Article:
Saturday, August 27, 2005

CDMA - GSM divide

Korean telcos use CDMA cellphones. This is not compatible with the European GSM type phones, which are used in Singapore. Besides Korea, Japan and the US also use CDMA.

What this means is that your GSM phone will not work in Korea or any of these CDMA supported countries. If your cellphone is the GSM type and you travel to a CDMA country, you have 3 options on phoning home:

1. Rent a CDMA phone from your telcos; or
2. Call from the hotel you are putting up in; or
3. Use phone cards at their public phones

I do not have any experience with 1, and I avoid 2, both of which can be prohibitively expensive, but I have some tips for the 3rd. Phone cards can be very expensive - about US$5 (roughly equivalent to W5000) that will give you about 6-7 minute talk time. These phone cards are sold at most retail outlets bearing the KT brand. Unless you are in an emergency, don't buy them. As a comparison, you get 3 minutes local talktime for S$0.10 in Singapore.

Instead take the subway to one of the larger subway stations (such as Dongdaemon) where there are pushcart vendors in the underground subway. They sell prepaid phone cards of various brands ('Leader' - a brand from Serome, is the best, I am told). These 'mega talktime' cards come in a range of prices (W5000, W10,000, W12,000, W15,000) with different talktimes for different countries. These are all listed prominently on display charts at these pushcart stalls as well as with the card when you buy them. The clincher is the talktime. A W10,000 phone card (about S$18) gives you 120 minutes (i.e. 2 hours) of talktime for calls made to Singapore using a fixed line phone. Talktimes for calls made from a handphone is less for the same destination. The talktimes vary for country to country too. In any case, the point is that an equivalent talktime using the normal phone cards would have cost me about W75,000 (or approximately US$75)!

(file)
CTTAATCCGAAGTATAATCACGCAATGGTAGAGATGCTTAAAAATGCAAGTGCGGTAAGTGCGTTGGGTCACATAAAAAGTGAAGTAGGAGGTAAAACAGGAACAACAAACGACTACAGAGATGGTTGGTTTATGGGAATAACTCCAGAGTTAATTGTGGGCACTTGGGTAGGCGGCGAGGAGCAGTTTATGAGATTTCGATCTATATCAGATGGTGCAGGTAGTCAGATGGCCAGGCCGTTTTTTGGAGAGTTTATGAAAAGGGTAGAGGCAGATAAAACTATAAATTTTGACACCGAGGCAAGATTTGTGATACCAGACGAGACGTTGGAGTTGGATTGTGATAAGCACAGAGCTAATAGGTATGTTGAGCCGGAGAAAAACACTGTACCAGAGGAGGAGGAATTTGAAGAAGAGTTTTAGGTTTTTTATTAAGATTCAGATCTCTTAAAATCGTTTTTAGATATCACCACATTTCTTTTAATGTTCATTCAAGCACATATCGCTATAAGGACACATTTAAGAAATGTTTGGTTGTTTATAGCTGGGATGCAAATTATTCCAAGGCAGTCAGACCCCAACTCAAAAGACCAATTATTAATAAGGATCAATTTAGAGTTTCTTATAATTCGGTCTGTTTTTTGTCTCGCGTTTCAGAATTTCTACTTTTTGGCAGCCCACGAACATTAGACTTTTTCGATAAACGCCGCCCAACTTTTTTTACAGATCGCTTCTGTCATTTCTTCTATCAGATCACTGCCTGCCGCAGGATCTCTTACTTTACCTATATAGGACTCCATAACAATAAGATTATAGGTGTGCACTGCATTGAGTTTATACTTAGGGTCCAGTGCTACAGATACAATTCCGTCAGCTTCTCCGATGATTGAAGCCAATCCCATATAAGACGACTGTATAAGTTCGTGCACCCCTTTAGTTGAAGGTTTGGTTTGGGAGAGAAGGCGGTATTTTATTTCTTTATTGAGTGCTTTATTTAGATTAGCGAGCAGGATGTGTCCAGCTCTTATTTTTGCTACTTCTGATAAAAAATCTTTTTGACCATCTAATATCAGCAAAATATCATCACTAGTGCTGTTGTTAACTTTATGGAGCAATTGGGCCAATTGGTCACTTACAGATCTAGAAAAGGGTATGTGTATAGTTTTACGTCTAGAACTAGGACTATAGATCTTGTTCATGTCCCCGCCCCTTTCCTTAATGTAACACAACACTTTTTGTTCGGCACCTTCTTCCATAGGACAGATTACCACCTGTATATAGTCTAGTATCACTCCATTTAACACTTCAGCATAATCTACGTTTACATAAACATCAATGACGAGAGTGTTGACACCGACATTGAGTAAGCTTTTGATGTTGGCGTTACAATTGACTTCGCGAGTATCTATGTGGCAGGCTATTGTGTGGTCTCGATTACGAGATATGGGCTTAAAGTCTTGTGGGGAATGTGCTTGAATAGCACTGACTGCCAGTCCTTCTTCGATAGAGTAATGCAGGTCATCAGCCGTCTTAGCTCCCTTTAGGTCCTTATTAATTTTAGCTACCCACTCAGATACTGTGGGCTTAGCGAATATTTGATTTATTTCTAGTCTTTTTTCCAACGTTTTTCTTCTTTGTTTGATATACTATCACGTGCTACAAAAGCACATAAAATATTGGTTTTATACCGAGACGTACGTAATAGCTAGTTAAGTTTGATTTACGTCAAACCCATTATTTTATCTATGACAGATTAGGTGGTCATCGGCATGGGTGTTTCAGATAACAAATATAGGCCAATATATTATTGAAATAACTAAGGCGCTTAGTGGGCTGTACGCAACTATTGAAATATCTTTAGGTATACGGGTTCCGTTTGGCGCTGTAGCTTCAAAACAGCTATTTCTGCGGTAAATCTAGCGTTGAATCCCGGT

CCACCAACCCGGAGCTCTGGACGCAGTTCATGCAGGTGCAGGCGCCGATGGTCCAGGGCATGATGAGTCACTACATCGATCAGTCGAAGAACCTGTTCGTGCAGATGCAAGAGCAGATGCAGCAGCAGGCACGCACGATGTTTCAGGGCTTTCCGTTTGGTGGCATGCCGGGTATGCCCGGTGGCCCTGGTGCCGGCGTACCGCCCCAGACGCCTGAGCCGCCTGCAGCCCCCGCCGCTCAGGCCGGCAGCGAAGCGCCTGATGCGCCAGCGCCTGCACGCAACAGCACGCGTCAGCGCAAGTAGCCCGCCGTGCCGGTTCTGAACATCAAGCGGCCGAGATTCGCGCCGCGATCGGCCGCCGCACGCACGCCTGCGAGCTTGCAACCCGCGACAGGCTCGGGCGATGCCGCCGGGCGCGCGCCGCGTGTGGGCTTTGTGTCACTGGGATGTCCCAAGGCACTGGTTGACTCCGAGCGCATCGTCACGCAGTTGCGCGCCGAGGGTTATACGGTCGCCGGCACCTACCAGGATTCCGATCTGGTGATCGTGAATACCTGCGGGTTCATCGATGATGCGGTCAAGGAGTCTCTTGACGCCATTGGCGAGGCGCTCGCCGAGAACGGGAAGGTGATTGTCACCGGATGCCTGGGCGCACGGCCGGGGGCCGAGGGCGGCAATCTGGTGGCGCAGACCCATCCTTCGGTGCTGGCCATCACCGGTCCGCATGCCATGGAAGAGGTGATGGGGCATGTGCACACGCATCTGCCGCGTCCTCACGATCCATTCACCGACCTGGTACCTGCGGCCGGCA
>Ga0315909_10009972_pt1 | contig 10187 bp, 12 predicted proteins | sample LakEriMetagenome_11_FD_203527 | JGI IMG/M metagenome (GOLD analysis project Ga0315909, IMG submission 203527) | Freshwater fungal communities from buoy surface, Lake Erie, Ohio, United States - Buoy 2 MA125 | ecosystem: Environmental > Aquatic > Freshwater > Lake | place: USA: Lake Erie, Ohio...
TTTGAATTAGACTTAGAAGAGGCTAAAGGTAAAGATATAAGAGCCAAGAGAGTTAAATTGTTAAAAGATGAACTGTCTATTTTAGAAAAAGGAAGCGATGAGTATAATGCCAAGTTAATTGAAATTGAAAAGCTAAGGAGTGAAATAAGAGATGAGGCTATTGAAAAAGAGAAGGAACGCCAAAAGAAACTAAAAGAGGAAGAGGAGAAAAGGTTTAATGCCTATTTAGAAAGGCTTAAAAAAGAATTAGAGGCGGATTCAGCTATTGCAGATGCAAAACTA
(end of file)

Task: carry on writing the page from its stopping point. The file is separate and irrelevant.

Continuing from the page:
What's the physical difference between these two types of cards? The mega talktime cards give you a number which you reveal by scratching off the covering paint. The instructions on how to make calls is written clearly at the back of the card. (Note: don't key in the country code as the card suggests - that's the only problem in the instructions on these cards). The other difference is that for normal phone cards, you need to insert it into the phone slot. You don't have to do that for the mega talktime cards. All you need to do is get a dial tone by lifting the handset, then key in a string of numbers (including the phone number) and you'd be connected.

The best thing about it is that, with 2 hours on the card, you can now take your time talking to your loved ones back in Singapore (or any supported country).

There is one caveat, though. The card expires one year from first use. But even if you use a quarter of the available talk time, it would still be far cheaper compared to the normal phone cards.

No comments: